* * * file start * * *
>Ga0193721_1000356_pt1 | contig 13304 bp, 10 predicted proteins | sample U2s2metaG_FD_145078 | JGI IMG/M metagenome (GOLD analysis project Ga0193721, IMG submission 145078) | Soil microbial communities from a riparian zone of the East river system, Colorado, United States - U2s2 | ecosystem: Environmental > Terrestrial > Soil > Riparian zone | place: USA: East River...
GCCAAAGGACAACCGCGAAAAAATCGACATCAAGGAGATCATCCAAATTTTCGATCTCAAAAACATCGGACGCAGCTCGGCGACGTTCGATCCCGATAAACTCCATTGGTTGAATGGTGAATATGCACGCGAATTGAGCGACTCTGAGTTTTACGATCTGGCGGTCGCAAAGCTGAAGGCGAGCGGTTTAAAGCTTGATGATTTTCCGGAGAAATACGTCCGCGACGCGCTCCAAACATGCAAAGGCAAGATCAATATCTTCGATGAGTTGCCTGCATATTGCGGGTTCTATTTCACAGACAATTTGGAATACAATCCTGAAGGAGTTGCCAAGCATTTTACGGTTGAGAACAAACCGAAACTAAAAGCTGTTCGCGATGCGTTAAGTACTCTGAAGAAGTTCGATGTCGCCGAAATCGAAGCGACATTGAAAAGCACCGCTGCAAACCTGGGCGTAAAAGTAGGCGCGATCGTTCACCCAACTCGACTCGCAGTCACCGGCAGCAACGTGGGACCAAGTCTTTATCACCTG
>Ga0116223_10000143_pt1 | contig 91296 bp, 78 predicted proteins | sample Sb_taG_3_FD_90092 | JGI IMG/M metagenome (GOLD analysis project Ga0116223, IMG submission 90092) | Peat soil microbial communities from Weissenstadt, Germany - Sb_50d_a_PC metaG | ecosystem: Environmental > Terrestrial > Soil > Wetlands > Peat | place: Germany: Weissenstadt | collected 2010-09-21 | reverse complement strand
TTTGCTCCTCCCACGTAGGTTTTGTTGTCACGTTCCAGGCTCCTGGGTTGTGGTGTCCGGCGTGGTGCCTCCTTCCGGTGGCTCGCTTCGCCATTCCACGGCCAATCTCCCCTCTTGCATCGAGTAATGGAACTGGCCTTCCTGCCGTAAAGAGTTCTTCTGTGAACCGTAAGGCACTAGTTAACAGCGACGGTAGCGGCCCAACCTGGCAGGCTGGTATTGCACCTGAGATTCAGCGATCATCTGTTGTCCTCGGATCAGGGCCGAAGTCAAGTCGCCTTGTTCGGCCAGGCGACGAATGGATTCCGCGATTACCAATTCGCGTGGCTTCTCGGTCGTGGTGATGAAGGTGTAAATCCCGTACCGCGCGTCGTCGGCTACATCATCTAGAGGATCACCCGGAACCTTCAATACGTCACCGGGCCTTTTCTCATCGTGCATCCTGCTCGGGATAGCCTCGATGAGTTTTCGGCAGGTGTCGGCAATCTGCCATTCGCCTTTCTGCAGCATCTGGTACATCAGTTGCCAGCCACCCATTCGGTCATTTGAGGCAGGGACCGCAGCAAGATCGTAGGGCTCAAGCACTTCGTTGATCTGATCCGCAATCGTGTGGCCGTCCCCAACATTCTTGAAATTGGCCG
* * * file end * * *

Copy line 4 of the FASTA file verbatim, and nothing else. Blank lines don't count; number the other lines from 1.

TTTGCTCCTCCCACGTAGGTTTTGTTGTCACGTTCCAGGCTCCTGGGTTGTGGTGTCCGGCGTGGTGCCTCCTTCCGGTGGCTCGCTTCGCCATTCCACGGCCAATCTCCCCTCTTGCATCGAGTAATGGAACTGGCCTTCCTGCCGTAAAGAGTTCTTCTGTGAACCGTAAGGCACTAGTTAACAGCGACGGTAGCGGCCCAACCTGGCAGGCTGGTATTGCACCTGAGATTCAGCGATCATCTGTTGTCCTCGGATCAGGGCCGAAGTCAAGTCGCCTTGTTCGGCCAGGCGACGAATGGATTCCGCGATTACCAATTCGCGTGGCTTCTCGGTCGTGGTGATGAAGGTGTAAATCCCGTACCGCGCGTCGTCGGCTACATCATCTAGAGGATCACCCGGAACCTTCAATACGTCACCGGGCCTTTTCTCATCGTGCATCCTGCTCGGGATAGCCTCGATGAGTTTTCGGCAGGTGTCGGCAATCTGCCATTCGCCTTTCTGCAGCATCTGGTACATCAGTTGCCAGCCACCCATTCGGTCATTTGAGGCAGGGACCGCAGCAAGATCGTAGGGCTCAAGCACTTCGTTGATCTGATCCGCAATCGTGTGGCCGTCCCCAACATTCTTGAAATTGGCCG